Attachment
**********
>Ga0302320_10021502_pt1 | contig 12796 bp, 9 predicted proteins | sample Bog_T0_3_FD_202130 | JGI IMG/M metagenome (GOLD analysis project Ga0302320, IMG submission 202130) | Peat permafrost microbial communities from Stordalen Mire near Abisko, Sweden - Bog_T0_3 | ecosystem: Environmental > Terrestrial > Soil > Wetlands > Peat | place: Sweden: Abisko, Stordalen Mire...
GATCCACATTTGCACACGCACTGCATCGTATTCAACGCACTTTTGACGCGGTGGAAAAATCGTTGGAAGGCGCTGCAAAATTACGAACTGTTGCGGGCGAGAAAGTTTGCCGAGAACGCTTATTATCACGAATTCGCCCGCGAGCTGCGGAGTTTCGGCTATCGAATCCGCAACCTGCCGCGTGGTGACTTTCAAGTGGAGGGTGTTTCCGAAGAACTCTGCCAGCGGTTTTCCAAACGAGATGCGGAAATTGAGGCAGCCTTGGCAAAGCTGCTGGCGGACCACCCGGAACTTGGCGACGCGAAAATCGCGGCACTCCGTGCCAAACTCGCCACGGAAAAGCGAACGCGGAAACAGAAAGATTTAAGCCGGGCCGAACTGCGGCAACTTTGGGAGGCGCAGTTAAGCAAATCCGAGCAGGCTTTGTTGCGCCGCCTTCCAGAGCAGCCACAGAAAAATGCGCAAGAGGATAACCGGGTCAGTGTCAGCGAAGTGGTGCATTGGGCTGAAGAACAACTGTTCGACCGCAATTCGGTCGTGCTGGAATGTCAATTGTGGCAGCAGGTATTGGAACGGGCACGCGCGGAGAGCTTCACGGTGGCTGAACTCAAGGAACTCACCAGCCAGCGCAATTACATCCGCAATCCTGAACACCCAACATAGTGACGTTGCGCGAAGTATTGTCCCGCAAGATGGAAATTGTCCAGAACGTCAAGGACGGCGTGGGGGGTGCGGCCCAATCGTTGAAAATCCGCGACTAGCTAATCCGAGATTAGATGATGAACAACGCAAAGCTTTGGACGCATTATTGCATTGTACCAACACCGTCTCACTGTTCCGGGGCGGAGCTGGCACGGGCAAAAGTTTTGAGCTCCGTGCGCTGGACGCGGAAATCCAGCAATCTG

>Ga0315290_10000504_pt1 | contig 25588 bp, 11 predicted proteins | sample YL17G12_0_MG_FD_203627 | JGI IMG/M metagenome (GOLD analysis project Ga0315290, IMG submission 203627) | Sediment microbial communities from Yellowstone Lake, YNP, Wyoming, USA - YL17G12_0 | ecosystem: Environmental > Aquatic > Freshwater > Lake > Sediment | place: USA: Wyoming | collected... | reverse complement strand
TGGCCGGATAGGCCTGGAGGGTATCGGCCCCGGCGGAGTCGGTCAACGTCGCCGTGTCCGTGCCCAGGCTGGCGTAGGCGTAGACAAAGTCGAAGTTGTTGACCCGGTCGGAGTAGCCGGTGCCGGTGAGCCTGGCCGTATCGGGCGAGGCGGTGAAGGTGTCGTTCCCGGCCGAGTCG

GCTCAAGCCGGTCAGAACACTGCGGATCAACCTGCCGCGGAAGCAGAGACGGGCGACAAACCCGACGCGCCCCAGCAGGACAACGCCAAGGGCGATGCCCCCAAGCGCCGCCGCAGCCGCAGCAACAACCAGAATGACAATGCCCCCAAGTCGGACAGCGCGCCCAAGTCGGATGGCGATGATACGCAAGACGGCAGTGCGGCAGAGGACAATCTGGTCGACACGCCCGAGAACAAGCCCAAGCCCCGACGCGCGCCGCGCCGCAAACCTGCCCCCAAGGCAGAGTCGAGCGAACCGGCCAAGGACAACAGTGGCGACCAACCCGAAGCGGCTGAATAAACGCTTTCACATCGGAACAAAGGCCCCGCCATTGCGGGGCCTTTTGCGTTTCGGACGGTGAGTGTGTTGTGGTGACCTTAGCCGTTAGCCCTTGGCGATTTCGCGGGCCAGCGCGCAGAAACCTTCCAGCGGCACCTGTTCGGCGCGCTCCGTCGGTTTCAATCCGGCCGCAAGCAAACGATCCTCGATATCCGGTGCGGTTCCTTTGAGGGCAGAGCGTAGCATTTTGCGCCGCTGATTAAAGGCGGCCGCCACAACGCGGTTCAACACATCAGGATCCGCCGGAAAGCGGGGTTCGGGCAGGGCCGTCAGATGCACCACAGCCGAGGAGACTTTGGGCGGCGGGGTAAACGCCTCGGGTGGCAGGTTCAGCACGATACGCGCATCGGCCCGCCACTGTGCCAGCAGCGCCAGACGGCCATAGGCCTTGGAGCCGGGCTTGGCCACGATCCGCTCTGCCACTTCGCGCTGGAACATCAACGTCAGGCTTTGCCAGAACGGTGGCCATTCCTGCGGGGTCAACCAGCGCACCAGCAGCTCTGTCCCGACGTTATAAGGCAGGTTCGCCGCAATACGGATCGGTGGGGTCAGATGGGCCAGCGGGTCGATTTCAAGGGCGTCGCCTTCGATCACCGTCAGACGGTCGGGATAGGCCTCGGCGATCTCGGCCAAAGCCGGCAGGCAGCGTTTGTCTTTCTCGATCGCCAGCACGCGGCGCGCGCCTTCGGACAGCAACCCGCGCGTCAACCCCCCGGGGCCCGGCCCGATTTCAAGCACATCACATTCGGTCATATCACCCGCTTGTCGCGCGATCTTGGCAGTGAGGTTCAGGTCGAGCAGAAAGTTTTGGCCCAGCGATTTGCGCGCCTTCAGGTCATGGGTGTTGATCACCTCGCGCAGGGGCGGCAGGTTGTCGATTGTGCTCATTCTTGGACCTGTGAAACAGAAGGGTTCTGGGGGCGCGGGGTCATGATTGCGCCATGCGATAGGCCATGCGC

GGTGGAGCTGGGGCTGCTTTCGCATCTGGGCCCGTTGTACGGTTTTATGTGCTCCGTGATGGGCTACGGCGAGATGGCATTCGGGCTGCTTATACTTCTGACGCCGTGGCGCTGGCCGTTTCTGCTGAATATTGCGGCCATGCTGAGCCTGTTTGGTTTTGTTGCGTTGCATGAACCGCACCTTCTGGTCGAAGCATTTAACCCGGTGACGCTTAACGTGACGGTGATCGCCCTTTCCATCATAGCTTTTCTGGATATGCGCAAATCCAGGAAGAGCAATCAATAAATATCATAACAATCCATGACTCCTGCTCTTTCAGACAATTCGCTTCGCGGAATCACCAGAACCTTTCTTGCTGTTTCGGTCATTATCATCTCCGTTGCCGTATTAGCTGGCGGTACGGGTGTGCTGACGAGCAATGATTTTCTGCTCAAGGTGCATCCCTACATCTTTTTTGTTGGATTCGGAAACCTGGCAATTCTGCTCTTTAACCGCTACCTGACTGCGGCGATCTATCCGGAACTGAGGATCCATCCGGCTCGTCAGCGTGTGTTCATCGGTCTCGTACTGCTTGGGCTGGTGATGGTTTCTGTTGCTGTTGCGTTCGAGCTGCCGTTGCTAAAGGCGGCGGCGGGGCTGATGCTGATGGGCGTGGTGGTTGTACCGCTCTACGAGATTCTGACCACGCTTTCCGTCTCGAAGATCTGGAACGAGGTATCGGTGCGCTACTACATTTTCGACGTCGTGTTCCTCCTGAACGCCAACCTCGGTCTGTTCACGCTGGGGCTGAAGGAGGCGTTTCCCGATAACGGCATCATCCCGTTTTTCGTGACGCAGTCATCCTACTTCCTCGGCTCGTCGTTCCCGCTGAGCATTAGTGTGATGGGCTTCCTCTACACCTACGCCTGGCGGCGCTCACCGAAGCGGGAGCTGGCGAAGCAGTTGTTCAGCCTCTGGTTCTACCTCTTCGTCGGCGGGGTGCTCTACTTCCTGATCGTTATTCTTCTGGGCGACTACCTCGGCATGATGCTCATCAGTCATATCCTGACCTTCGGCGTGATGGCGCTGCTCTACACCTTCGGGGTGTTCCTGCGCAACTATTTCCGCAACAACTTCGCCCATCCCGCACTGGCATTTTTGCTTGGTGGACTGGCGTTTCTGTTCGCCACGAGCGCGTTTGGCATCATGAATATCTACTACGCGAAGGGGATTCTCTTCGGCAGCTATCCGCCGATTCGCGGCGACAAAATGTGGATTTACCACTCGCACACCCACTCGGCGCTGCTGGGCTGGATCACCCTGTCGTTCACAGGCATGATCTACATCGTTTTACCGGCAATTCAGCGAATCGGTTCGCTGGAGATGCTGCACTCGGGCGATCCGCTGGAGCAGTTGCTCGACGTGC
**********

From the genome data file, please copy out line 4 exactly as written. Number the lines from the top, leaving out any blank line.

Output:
TGGCCGGATAGGCCTGGAGGGTATCGGCCCCGGCGGAGTCGGTCAACGTCGCCGTGTCCGTGCCCAGGCTGGCGTAGGCGTAGACAAAGTCGAAGTTGTTGACCCGGTCGGAGTAGCCGGTGCCGGTGAGCCTGGCCGTATCGGGCGAGGCGGTGAAGGTGTCGTTCCCGGCCGAGTCG